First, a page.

Wednesday, May 28, 2014

Maybe the GMOs Made Me Write This


I’m really tired this week. I am normally one of those annoyingly high energy, naturally caffeinated people who functions well on very little sleep. It’s just the way I was made, nothing that I can take credit for, I’m afraid. The past few weeks have been hard, though, and I feel like taking a nap every time I go online. It’s emotional exhaustion that I feel. More than anything, it’s a bone-tiredness that comes from feeling like even the most innocuous things I see people post are subject to hyper-critical and personal attacks. 



I often try to imagine how things would look if we talked to one another face-to-face the way people talk to each other on social media platforms and in comment threads. For example, what if I just walked up to someone in a grocery store, poked through the contents of her shopping cart and talked to her like people often do on Facebook? I might say, “Why are you buying bread? Don’t you know what gluten does to your healthy gut bacteria? Destroys it. You’re probably in a mental fog, though, so you wouldn’t know that. You should get the Mercola updates. And what about that frozen corn? Is it organic? If it’s not organic, it’s GMO and if you eat it, you’ve just become a walking toxic dump. Monsanto owns you. I hope you don’t have children. You do? Ah, yes, another stupid breeder. Well, maybe things will work out and they’ll all be infertile. Otherwise, I give up...” 


Yet this is exactly how so many people behave online, often around food issues: With shouting, finger pointing, insults and condescension. There seems to be no regard for how people actually need to communicate in order to be heard. I know that I am stating the obvious here but I see this behavior so often I have to wonder if technology has just ushered in another lower level of incivility. We have so much more access to one another now, to perfect strangers from around the world, and what do we choose to say to each other? How do we communicate? So often, we are rude and callous.

It’s my experience that self-appointed food custodians are among the most abrasive. In my case, I am a supporter of organic, local and independent growers and I have been since the 1990s, when my husband and I signed up a members of this novel (to us) endeavor called Community-Supported Agriculture. We were early members of this particular pioneering CSA. This was before the internet, and John and I would huddle together, squinting at the Moosewood-inspired illustrated newsletter that came with every heady box, trying to figure out what to do with escarole. (“Sauté with garlic! Then sip blueberry juice and twirl in the moonlight.”) Before there were marches against Monsanto and so on, my husband and I protested industry conferences, we staged poignant monarch butterfly die-off street theater (one ended up in the Washington Post) and co-founded Chicago’s first anti-biotech group. In fact, deep concerns about biotechnology and corporate domination informed my first novel. So I get it, I really do.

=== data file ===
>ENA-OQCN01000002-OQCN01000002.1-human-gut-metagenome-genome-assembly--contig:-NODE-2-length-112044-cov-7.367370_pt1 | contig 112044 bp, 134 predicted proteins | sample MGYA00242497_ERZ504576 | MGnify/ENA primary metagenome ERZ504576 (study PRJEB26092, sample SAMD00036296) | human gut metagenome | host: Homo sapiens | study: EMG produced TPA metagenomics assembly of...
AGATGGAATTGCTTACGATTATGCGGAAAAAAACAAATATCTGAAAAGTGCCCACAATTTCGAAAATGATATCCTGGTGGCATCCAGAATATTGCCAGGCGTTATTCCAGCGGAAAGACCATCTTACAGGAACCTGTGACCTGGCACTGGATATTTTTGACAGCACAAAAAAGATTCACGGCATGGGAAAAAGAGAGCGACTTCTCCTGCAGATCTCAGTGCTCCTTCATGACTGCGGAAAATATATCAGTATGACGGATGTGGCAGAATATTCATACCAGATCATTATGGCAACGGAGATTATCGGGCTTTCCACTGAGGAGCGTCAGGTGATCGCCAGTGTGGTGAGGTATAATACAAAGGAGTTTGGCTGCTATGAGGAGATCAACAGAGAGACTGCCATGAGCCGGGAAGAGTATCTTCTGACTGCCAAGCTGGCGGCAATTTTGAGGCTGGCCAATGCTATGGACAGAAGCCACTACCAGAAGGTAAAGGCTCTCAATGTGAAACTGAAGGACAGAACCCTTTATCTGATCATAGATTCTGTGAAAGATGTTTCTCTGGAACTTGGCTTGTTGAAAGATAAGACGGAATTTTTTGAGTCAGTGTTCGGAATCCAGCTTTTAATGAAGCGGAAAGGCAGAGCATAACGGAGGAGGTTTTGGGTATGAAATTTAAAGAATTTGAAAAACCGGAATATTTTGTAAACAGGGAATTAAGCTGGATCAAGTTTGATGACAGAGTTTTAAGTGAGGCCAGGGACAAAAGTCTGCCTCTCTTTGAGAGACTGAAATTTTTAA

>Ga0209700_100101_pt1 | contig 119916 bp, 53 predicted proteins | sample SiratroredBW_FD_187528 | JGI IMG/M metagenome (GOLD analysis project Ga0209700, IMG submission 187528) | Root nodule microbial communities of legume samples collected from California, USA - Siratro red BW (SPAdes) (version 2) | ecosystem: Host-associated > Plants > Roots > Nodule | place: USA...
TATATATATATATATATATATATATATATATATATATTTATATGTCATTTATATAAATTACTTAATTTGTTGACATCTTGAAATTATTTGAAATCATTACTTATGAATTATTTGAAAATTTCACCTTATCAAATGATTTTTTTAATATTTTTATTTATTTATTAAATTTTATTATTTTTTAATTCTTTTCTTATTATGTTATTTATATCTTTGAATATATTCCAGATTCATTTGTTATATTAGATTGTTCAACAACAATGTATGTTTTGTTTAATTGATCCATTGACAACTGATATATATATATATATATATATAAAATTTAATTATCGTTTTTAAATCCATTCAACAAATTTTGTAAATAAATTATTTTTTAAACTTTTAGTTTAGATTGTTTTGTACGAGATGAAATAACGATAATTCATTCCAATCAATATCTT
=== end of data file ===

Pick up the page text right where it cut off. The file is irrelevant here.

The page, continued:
That being said, I have seen all kinds of really outlandish claims about genetically engineered foods on social media, enough to make Area 51 conspiracy theorists look fairly reasonable and measured in comparison. I have seen people speculate that Monsanto was responsible for the September 11th attacks; I have seen every clip-art generated variation of crossbones with ears of corn that could be conceived. Again, I get it. I understand the concerns and I share them. In other words, no one needs to lecture me. Yet I get called out repeatedly by people who seem to believe that all soy that is grown is pulsing with radioactive GMOs and every kernel of corn is embedded with identity-stealing nanotechnology. Why do I get the sense that every time I share a recipe, there is a line of people ready to start tapping as soon as it appears on their screens, eager to scan the ingredients and be the first to out it as a potential source of GMOOOOOOOs?



This is just to ask if we can’t give one another just a little benefit of the doubt. Before you want to edify someone about their toxic diet, perhaps it’s better to take a breath, count to ten and ask yourself how you like to be talked to in life. It’s really not complicated stuff.

So when I say this, I say it with respect and a feeling of kinship: food activists on social media, for the love of all that is good in the world, could you please chill the out? Pretty please? Take some non-irradiated valerian supplements. Cut down on the green matcha lattes. Do something. I say this because not every picture of food that is posted needs to be swiftly identified lest all viewers of said photo risk exposure to a pernicious case of genetically engineered eye cooties and most people don’t like to be talked to like they are complete morons.

Again, I’m just really tired. (Or maybe it's just all those GMOs.)

3 comments:

Anonymous said...

Another brilliant essay, Marla! Now every time I go to the grocery store, I'll imagine what people would be yelling if we were all just online. That is so cool you belonged to Angelic Organics, we LOVED the movie The Real Dirt on Farmer John!
Thanks for another great post, you always make us laugh. and think.

Bryanna Clark Grogan said...

I agree whole-heartedly, Marla-- thank you! Cheers, (Fireweed's friend) Bryanna

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